Does Trample Apply to Double Strike?
Trample works really well with double strike, especially if you can destroy your opponent’s creature in the first strike phase. Any excess damage your trample creature would deal is still dealt to the player/planeswalker it’s attacking, and this includes excess from double strike damage.
Does “Prevent All Damage” Stop Trample?
If all damage is prevented, this definitely stops any damage from trample. But if the damage is only prevented to the blocking creature, like with Blinding Fog, things work just like they do when the creature has protection (i.e., nothing).
How Does Trample Work with Damage Modifiers Like Torbran?
Unfortunately, damage modifiers don’t really help with trample all that much. This is because damage is assigned before modifiers like Torbran, Thane of Red Fell’s ability come into effect. So your trample creature assigns its damage to the creature(s) blocking it, and then Torbran’s ability doubles that damage. Torbran doesn’t help if your trample creature’s power isn’t enough to deal lethal on its own.
Does Trample Work on a Planeswalker?
Yes, trample works on planeswalkers. Excess damage is still dealt to the planeswalker if you chose to attack it instead of the player.
Does Trample Work with Fight?
The key point here is that trample cares about combat damage, and fight effects don’t count as combat damage.
Does Trample Work with Infect?
Yes, trample works with infect. Any damage dealt to blockers by the trampling infect creature is replaced with -1/-1 counters, and damage dealt to players (excess or otherwise) is replaced by poison counters.
How Do You Give Creatures Trample?
There are lots of ways to give creatures trample. You can give it temporarily with cards like Berserk, one of the first cards with trample printed on it, or Rhonas the Indomitable’s activated ability.
If you want to permanently give a creature trample you can use ability counters with Fully Grown. And if just giving one of your creatures trample isn’t enough, then you might want to look at a card like Aggressive Mammoth.
There are tons of cards that give trample since it’s an evergreen keyword, and more are printed pretty much every set.
What is a Trample Counter?
Ikoria introduced ability counters to Magic. These counters represent a permanent buff to the creature, granting a keyword to the creature based on the type of counter. If a creature has a trample counter on it, then it has trample!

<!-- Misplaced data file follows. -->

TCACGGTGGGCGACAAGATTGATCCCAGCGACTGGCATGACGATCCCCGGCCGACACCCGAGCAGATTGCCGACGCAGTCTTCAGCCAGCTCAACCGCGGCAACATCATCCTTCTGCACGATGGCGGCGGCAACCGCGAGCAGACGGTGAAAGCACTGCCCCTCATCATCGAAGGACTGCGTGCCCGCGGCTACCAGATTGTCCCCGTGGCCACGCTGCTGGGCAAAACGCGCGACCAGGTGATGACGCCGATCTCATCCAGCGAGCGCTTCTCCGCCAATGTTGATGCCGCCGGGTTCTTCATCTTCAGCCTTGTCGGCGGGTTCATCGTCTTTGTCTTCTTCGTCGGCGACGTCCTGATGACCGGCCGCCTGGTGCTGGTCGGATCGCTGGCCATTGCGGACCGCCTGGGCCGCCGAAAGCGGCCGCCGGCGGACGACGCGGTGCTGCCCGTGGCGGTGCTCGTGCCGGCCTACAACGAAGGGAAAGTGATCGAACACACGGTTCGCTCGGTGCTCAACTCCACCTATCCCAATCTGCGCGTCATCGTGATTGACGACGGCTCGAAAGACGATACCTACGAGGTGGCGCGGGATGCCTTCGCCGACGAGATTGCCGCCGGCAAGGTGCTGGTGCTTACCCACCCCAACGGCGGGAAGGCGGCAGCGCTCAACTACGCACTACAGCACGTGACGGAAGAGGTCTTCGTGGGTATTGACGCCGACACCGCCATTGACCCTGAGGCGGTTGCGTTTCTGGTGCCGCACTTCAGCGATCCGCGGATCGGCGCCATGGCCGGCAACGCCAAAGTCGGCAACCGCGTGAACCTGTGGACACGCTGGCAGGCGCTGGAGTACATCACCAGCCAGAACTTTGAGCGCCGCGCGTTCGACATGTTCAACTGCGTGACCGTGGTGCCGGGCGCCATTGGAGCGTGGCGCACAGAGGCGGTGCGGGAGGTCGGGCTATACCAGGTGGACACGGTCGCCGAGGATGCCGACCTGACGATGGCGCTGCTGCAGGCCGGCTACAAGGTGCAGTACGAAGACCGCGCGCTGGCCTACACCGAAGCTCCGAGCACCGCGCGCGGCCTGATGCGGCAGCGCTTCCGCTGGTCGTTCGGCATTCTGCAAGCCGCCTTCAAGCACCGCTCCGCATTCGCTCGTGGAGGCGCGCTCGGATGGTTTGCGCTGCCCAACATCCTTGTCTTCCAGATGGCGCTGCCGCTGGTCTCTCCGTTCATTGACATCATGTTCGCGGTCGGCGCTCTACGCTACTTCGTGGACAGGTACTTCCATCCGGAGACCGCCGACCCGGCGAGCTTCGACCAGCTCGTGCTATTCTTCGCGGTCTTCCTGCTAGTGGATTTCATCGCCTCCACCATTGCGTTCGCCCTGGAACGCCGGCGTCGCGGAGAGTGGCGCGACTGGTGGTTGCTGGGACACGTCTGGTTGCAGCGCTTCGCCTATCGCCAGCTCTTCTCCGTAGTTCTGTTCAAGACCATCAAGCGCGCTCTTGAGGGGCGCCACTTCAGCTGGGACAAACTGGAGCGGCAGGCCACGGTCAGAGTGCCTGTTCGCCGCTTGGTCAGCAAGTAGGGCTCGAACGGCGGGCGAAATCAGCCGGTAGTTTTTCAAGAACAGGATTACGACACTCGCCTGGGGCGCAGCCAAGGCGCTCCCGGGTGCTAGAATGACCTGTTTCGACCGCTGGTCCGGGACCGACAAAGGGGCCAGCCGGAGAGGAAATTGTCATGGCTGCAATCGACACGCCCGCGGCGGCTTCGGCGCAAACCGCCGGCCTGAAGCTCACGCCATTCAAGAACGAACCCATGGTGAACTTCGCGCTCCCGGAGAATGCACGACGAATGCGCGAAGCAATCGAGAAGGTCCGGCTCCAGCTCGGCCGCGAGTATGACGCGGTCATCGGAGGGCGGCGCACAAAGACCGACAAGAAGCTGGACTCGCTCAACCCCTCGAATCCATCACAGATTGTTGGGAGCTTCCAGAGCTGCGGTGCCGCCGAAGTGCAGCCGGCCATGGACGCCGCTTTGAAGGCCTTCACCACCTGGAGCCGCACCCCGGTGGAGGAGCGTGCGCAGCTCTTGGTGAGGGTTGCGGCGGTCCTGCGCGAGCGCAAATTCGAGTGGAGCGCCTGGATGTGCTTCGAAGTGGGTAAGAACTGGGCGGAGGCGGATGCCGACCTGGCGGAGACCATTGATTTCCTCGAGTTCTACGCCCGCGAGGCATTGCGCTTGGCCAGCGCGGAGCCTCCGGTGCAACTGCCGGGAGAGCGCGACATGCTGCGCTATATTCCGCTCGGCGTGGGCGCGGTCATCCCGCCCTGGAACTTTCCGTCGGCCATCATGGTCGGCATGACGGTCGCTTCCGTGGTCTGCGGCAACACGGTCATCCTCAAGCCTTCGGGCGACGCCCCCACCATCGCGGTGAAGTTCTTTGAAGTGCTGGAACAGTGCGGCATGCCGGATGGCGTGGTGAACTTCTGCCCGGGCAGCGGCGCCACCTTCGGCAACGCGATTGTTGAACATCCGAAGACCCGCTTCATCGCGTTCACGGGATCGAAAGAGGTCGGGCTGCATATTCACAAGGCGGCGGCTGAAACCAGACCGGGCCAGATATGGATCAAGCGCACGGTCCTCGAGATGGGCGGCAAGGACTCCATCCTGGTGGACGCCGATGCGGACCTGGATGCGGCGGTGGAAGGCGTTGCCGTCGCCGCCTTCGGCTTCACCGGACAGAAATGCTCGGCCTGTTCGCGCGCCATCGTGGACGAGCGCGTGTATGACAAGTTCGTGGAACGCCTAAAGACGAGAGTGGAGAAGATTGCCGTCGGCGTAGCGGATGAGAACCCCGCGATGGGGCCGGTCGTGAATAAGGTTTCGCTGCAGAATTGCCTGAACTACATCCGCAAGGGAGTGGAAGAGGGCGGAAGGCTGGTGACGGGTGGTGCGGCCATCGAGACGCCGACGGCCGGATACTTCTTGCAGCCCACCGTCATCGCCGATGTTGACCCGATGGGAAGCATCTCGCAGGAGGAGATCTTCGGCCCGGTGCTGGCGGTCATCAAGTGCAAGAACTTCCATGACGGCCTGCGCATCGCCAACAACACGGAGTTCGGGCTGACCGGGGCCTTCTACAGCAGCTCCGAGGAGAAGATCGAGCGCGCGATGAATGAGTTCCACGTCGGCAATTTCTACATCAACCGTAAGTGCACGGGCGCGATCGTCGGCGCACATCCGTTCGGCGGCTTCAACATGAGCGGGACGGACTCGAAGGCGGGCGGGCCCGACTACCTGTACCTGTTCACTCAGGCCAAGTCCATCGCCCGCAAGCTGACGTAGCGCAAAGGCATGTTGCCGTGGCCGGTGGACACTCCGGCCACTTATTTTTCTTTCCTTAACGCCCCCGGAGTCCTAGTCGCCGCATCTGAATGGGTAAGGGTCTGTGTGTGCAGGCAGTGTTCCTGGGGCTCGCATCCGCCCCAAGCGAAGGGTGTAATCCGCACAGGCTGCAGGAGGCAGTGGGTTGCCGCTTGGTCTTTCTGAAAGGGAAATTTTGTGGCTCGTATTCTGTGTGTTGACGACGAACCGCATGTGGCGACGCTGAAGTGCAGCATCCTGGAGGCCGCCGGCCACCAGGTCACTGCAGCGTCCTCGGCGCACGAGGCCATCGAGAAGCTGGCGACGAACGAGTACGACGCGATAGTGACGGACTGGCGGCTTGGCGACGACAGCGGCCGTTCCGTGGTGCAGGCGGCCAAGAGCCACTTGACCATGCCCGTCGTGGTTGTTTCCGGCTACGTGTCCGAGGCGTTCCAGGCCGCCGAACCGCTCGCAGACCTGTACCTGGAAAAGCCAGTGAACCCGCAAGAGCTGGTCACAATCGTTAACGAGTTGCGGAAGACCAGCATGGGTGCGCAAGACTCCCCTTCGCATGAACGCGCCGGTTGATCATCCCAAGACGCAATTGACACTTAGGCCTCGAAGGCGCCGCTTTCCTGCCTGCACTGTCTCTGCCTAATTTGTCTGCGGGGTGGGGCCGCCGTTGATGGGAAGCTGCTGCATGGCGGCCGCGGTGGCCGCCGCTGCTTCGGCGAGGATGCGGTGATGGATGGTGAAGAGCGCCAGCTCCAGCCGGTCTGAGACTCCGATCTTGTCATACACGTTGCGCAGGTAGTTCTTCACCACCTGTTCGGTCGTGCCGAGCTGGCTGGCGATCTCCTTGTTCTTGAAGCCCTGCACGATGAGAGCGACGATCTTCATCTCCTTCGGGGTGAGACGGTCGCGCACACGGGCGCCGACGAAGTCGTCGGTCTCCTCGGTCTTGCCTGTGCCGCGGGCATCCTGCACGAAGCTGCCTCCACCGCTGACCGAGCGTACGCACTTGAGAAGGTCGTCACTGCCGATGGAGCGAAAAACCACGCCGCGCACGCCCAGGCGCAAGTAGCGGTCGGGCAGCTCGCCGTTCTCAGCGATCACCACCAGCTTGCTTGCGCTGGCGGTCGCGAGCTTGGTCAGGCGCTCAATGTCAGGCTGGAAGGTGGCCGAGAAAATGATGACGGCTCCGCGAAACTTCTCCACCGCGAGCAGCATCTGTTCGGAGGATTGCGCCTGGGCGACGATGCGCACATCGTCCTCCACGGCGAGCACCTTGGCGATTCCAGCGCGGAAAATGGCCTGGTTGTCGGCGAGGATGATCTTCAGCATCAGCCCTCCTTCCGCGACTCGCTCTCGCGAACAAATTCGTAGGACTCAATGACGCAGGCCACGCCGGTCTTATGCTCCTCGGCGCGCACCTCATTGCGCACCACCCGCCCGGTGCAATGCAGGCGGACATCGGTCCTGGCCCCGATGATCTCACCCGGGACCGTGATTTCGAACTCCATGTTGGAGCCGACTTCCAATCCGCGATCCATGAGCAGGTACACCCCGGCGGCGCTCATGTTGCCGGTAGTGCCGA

What is Spell Trample?
Super-Duper Death Ray was printed in Unstable. This card deals four damage to a creature, but has trample, meaning any excess damage from the spell is dealt to the target creature’s controller similar to how regular trample works with combat damage.
This was a cute one-off until Flame Spill and Ram Through were printed in Ikoria in 2020. The former works the same as the Death Ray, while the latter creates a fight effect with a clause that lets trample work even though it’s not combat damage.
We’ve had a few other cards that either have “spell trample” since then, like Pigment Storm, and other cards that care about excess damage in other ways, like Aegar, the Freezing Flame. It’s proving to be a new area of design for WotC that’s still being explored.
Is Trample Good?
In short, yes, trample is good. It’s generally held as one of the better keywords to give a creature, maybe behind flying, lifelink, and double strike. Obviously best on larger creatures, it’s often the addition of trample to a big beefy green creature that takes it from okay to great.
Just look at how little play something like Gigantosaurus sees, mostly because of the lack of trample.
Best Trample Cards
Toski, Bearer of Secrets
One of the best newer cards with trample is Toski, Bearer of Secrets. This squirrel draws you a card for each creature you get through. And you’ll draw a card for each strike if you have double strike!
Ohran Frostfang + Saryth, the Viper’s Fang
Deathtouch goes amazingly well with trample since it means you only have to deal one damage for lethal. There are a few cards that give creatures you control deathtouch, and some of the better green ones are Ohran Frostfang and Saryth, the Viper’s Fang. These allow you to get even more damage through, likely making your opponents not want to block at all!
Decklist: Stonebrow Trample in Commander
Stonebrow, Krosan Hero | Illustration by Ron Spears
Archetype of Aggression
Ghalta, Primal Hunger
Goreclaw, Terror of Qal Sisma
Ilharg, the Raze-Boar
Mwonvuli Beast Tracker
Neheb, Dreadhorde Champion
Soul of the Harvest
Toski, Bearer of Secrets
Wulfgar of Icewind Dale
Xenagos, God of Revels
Kessig Wolf Run
Skarrg, the Rage Pits
Temple of Abandon
The best place to play around a mechanic like trample is, obviously, in Commander. Here’s an idea of how to abuse the extra damage you can deal to your opponent.
As we know, trample is best on big creatures. Well, the good thing about this deck is that Stonebrow, Krosan Hero is the perfect card to make your big tramplers even bigger! Cards like Neheb, Dreadhorde Champion can give you effects like ramp and card selection when you hit. And it’s filled with big beaters to attack in with!
Toski, Bearer of Secrets | Illustration by Jason Rainville
Trample has been around since the start of Magic. It’s a fantastically flavorful mechanic with a bit of a “simple to learn, difficult to master” vibe to it, which is great to learn the intricacies of the game. It makes big creatures useful by not being able to chump block them while being a touch less powerful than flying, which is good when it comes to designing and balancing the design of cards.
What do you think? Where does trample rank in your keyword power levels? What’s your favorite trample payoff? Let me know in the comments down below or join the discussion in the Draftsim Discord.
I’ll catch you in the next one. May all your creatures deal excess damage!Follow Draftsim for awesome articles and set updates: